vloada without significant performance penalty. It probably depends on the target architecture. It was not the case in the past but I must experiment on current architecture.
The other possibility is to check the alignment in the beginning and branch to a different implementation if it is misaligned. Or use scalar instructions for the first few array elements until you get to an element with the desired alignment, then switch to SIMD.
For shorter things, that can slow things down enough to be significant.
I’m hoping that at some point, small strings can be better aligned (they are always misaligned currently,
because of the 4/8 byte length, that is at the start of each allocated 16 byte chunk.
It might make sense to allocate small strings out of a pool that always allocates 16-byte chunks at an offset of 8.
Yes, but it is more work and an additional test that can cost a few cycles
The constants defined in src/julia_internal.h should allow me to study the merit of larger alignment constraints.
If am able to show some cases where larger alignments provide significative performance improvements, I guess that it may be a sound base to discuss the opportunity for an evolution of the Julia’s allocation alignment policy.
Don’t trust stuff I half-remember, experiment, google and consult the processor manual. I really am no uarch expert.
But yes, that’s what I was saying.
One important thing to note: the older instructions (SSE, maybe SSE2?) require 16-byte alignment in many cases.
OK. I only consider to increase the alignment constraint to 32 or 64 bytes for arrays. The problem of doing it globally via the internal definition of Julia is that it will waste some memory space for small arrays and may reduce global performance of applications. But it is not a problem for local experiments.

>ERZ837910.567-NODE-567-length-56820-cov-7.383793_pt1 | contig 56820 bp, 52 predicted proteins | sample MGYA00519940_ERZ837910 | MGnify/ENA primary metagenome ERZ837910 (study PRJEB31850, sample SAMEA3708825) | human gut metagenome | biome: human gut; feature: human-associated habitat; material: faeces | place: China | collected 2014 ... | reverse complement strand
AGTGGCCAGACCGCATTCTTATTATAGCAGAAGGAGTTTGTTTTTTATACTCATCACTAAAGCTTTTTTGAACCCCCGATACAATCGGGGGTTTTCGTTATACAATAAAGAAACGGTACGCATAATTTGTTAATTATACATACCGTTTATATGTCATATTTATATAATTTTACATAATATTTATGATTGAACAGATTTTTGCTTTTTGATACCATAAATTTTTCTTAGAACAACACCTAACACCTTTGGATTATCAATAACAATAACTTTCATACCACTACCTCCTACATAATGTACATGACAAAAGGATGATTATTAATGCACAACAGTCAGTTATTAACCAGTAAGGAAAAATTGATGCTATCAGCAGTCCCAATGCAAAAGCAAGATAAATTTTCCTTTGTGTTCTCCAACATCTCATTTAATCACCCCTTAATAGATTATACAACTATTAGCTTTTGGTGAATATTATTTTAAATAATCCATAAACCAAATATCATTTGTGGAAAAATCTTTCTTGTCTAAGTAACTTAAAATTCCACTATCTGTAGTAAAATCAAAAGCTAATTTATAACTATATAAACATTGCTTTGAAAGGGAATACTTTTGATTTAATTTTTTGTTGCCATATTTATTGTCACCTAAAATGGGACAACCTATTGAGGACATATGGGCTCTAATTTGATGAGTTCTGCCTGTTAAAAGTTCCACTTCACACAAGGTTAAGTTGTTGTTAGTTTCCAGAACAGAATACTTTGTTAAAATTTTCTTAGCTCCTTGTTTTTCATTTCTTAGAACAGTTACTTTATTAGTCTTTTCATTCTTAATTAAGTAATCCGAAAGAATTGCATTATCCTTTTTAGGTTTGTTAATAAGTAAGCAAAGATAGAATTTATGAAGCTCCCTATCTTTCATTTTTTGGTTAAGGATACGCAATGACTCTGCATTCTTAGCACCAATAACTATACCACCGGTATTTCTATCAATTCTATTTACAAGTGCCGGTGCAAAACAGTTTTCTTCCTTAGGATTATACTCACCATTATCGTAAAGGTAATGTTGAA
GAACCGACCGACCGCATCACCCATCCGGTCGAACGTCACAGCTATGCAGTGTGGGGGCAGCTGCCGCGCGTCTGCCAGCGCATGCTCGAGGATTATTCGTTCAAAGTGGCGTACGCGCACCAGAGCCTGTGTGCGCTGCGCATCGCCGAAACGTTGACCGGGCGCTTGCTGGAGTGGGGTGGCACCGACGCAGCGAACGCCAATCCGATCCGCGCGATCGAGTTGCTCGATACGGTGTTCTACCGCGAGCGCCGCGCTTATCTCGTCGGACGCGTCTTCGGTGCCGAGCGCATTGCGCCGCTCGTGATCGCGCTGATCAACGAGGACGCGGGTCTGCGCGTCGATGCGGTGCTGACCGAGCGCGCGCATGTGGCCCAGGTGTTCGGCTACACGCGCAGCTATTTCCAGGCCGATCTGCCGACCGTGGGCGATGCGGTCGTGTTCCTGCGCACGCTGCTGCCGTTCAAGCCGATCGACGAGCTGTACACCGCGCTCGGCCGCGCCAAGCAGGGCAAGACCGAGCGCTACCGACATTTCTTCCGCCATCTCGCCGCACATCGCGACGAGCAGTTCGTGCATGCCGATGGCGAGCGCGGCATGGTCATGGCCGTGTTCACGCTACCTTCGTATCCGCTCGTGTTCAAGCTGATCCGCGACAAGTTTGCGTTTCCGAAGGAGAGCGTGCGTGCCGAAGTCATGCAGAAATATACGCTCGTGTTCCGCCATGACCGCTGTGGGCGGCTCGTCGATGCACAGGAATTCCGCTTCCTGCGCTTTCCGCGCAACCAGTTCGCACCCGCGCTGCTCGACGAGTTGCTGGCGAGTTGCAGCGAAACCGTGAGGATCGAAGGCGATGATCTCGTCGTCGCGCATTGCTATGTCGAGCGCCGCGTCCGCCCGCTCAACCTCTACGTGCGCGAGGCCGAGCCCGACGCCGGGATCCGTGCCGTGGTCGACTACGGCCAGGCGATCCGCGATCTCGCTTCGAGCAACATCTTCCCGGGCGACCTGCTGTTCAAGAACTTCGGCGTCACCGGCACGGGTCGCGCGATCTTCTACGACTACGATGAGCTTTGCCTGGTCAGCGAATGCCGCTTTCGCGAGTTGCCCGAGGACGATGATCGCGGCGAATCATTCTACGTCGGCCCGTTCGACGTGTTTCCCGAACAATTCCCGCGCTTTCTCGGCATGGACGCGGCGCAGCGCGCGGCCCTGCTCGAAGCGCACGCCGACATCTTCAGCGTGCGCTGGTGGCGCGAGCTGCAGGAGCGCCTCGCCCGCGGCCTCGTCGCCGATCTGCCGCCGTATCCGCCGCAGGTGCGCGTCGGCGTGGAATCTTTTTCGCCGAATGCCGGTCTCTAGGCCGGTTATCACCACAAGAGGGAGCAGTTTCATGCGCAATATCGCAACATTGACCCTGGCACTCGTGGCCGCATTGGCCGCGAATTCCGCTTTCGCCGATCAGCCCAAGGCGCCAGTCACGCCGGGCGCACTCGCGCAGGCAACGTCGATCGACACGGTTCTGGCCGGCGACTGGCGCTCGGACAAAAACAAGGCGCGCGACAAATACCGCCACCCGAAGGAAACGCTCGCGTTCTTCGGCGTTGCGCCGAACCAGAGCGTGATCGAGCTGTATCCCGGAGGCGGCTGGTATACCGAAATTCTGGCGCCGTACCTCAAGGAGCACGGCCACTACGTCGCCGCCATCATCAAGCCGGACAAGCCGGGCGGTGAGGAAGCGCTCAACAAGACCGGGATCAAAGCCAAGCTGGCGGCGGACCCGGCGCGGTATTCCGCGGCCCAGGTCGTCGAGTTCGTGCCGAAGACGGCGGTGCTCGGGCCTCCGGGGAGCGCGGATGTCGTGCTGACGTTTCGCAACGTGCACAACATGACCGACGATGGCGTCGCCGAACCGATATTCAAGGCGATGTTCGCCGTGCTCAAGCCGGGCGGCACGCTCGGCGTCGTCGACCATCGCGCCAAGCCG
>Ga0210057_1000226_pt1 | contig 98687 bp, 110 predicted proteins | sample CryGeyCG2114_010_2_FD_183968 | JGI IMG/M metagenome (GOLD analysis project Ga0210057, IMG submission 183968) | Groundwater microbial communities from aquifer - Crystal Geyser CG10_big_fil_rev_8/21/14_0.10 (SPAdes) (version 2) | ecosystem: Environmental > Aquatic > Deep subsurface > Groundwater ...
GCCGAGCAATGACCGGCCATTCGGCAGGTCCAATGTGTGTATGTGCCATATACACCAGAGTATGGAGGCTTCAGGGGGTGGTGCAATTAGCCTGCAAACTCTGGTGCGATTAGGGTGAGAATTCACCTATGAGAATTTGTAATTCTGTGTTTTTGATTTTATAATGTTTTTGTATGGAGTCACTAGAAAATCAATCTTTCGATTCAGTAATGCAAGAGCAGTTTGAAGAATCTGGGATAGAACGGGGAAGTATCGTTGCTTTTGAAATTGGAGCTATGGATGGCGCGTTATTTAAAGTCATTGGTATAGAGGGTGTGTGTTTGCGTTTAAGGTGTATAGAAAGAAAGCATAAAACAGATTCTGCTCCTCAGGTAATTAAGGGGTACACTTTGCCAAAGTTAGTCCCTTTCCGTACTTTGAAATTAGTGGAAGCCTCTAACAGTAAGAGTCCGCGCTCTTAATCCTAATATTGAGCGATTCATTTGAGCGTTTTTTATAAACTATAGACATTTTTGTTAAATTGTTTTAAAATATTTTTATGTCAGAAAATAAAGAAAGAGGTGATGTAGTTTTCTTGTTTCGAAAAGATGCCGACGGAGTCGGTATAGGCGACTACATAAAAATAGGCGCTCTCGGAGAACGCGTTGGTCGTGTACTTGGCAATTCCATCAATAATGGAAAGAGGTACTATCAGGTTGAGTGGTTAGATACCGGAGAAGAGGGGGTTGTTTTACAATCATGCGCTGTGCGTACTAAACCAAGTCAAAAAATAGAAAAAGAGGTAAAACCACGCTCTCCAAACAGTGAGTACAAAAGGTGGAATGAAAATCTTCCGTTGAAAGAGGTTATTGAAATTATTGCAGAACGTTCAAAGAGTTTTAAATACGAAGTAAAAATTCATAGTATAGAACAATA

I have implemented a C++ ND-array library called Legolas++ which allow to control the underlying data layout with type parameters (slides). The idea was to allow for automatic vectorization of arbitrary algorithms applied to a collection of equally sized problems. I think that it can be efficiently written in Julia but the control of the memory alignment would greatly simplify this work.
No, I was thinking of having the pools used for small allocations set up so that things would be better aligned for their use, to avoid crossing cache lines also, for example.
It would not waste any more space than the current scheme.
OK I see, for a memory pool it should work. But if you have to deal with a large quantify of small objects, with sizes not being multiple of 16, then you will need some extra space… A kind of 1D Tetris problem . This concern differs largely from mine where I want to play on very large chunks of memory and avoid to deal with nonalignment prologues.
Because of the variety of situations, I guess that in the end, a kind of control on the allocator may be interesting to have.
I think that enforcing 64-byte alignment on >= 2KB objects, plus guaranteed padding to a multiple of 64 byte (so that you can’t corrupt memory by overwriting the trailing rest of the last line) would not be too expensive and be very nice for a lot of code (and I have the feeling that this is already the case, only undocumented and hence open to changes without warning). But at this point someone who actually understands the pool allocator should chime in.
Depending on how your target arch reacts to alignment failures for the instructions you use, you can then get a very simple prologue: Either nothing (tiny objects are still handled correctly, only slower, but being fast on them is not your goal anyway), or do an alignment check and punt to generic fall-backs in case of alignment failure.